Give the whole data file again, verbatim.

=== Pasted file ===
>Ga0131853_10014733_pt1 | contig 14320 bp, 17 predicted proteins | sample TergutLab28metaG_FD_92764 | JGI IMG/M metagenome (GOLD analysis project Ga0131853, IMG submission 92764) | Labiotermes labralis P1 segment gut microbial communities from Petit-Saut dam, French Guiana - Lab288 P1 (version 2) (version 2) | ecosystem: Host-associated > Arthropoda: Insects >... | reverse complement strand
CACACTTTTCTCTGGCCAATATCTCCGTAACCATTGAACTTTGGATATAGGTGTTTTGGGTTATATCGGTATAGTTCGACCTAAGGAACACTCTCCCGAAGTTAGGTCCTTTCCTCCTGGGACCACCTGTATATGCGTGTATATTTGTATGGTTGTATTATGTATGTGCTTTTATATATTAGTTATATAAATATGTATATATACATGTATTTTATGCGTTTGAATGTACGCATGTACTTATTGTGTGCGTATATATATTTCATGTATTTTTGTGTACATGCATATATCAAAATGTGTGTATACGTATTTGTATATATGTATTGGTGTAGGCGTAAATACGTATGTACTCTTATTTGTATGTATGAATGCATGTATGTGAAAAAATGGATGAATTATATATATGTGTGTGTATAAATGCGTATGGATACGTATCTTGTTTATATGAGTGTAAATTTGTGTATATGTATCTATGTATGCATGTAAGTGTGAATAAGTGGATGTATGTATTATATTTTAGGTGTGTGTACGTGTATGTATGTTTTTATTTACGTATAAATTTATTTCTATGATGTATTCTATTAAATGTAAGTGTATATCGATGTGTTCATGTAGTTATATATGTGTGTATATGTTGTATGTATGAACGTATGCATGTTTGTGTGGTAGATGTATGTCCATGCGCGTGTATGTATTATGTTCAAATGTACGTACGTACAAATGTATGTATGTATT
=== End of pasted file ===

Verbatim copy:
>Ga0131853_10014733_pt1 | contig 14320 bp, 17 predicted proteins | sample TergutLab28metaG_FD_92764 | JGI IMG/M metagenome (GOLD analysis project Ga0131853, IMG submission 92764) | Labiotermes labralis P1 segment gut microbial communities from Petit-Saut dam, French Guiana - Lab288 P1 (version 2) (version 2) | ecosystem: Host-associated > Arthropoda: Insects >... | reverse complement strand
CACACTTTTCTCTGGCCAATATCTCCGTAACCATTGAACTTTGGATATAGGTGTTTTGGGTTATATCGGTATAGTTCGACCTAAGGAACACTCTCCCGAAGTTAGGTCCTTTCCTCCTGGGACCACCTGTATATGCGTGTATATTTGTATGGTTGTATTATGTATGTGCTTTTATATATTAGTTATATAAATATGTATATATACATGTATTTTATGCGTTTGAATGTACGCATGTACTTATTGTGTGCGTATATATATTTCATGTATTTTTGTGTACATGCATATATCAAAATGTGTGTATACGTATTTGTATATATGTATTGGTGTAGGCGTAAATACGTATGTACTCTTATTTGTATGTATGAATGCATGTATGTGAAAAAATGGATGAATTATATATATGTGTGTGTATAAATGCGTATGGATACGTATCTTGTTTATATGAGTGTAAATTTGTGTATATGTATCTATGTATGCATGTAAGTGTGAATAAGTGGATGTATGTATTATATTTTAGGTGTGTGTACGTGTATGTATGTTTTTATTTACGTATAAATTTATTTCTATGATGTATTCTATTAAATGTAAGTGTATATCGATGTGTTCATGTAGTTATATATGTGTGTATATGTTGTATGTATGAACGTATGCATGTTTGTGTGGTAGATGTATGTCCATGCGCGTGTATGTATTATGTTCAAATGTACGTACGTACAAATGTATGTATGTATT